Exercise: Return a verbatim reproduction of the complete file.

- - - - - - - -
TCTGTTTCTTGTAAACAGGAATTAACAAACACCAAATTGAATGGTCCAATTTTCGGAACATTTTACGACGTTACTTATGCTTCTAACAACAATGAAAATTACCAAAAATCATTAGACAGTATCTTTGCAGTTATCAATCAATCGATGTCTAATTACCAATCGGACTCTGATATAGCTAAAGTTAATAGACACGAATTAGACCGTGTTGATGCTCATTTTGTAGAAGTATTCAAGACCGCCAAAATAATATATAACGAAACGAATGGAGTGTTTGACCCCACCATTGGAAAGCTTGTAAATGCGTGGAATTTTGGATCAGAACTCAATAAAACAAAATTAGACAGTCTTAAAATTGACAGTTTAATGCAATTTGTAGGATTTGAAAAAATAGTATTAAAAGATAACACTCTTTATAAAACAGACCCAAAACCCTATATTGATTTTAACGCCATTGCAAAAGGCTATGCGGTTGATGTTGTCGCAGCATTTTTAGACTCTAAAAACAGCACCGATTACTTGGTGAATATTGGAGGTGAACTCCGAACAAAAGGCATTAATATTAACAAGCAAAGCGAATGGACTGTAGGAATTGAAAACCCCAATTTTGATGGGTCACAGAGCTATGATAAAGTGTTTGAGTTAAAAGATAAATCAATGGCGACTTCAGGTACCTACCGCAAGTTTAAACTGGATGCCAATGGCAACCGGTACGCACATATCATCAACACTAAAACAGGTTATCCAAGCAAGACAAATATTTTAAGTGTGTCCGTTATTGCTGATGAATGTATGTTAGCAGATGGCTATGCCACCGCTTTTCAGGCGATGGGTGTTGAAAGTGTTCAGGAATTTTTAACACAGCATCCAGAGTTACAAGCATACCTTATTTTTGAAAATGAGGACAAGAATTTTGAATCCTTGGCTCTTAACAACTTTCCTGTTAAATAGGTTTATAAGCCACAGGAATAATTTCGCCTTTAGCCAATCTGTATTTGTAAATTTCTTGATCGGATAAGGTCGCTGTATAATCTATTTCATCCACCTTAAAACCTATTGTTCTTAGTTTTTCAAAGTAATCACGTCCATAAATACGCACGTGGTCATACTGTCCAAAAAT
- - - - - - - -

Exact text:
TCTGTTTCTTGTAAACAGGAATTAACAAACACCAAATTGAATGGTCCAATTTTCGGAACATTTTACGACGTTACTTATGCTTCTAACAACAATGAAAATTACCAAAAATCATTAGACAGTATCTTTGCAGTTATCAATCAATCGATGTCTAATTACCAATCGGACTCTGATATAGCTAAAGTTAATAGACACGAATTAGACCGTGTTGATGCTCATTTTGTAGAAGTATTCAAGACCGCCAAAATAATATATAACGAAACGAATGGAGTGTTTGACCCCACCATTGGAAAGCTTGTAAATGCGTGGAATTTTGGATCAGAACTCAATAAAACAAAATTAGACAGTCTTAAAATTGACAGTTTAATGCAATTTGTAGGATTTGAAAAAATAGTATTAAAAGATAACACTCTTTATAAAACAGACCCAAAACCCTATATTGATTTTAACGCCATTGCAAAAGGCTATGCGGTTGATGTTGTCGCAGCATTTTTAGACTCTAAAAACAGCACCGATTACTTGGTGAATATTGGAGGTGAACTCCGAACAAAAGGCATTAATATTAACAAGCAAAGCGAATGGACTGTAGGAATTGAAAACCCCAATTTTGATGGGTCACAGAGCTATGATAAAGTGTTTGAGTTAAAAGATAAATCAATGGCGACTTCAGGTACCTACCGCAAGTTTAAACTGGATGCCAATGGCAACCGGTACGCACATATCATCAACACTAAAACAGGTTATCCAAGCAAGACAAATATTTTAAGTGTGTCCGTTATTGCTGATGAATGTATGTTAGCAGATGGCTATGCCACCGCTTTTCAGGCGATGGGTGTTGAAAGTGTTCAGGAATTTTTAACACAGCATCCAGAGTTACAAGCATACCTTATTTTTGAAAATGAGGACAAGAATTTTGAATCCTTGGCTCTTAACAACTTTCCTGTTAAATAGGTTTATAAGCCACAGGAATAATTTCGCCTTTAGCCAATCTGTATTTGTAAATTTCTTGATCGGATAAGGTCGCTGTATAATCTATTTCATCCACCTTAAAACCTATTGTTCTTAGTTTTTCAAAGTAATCACGTCCATAAATACGCACGTGGTCATACTGTCCAAAAAT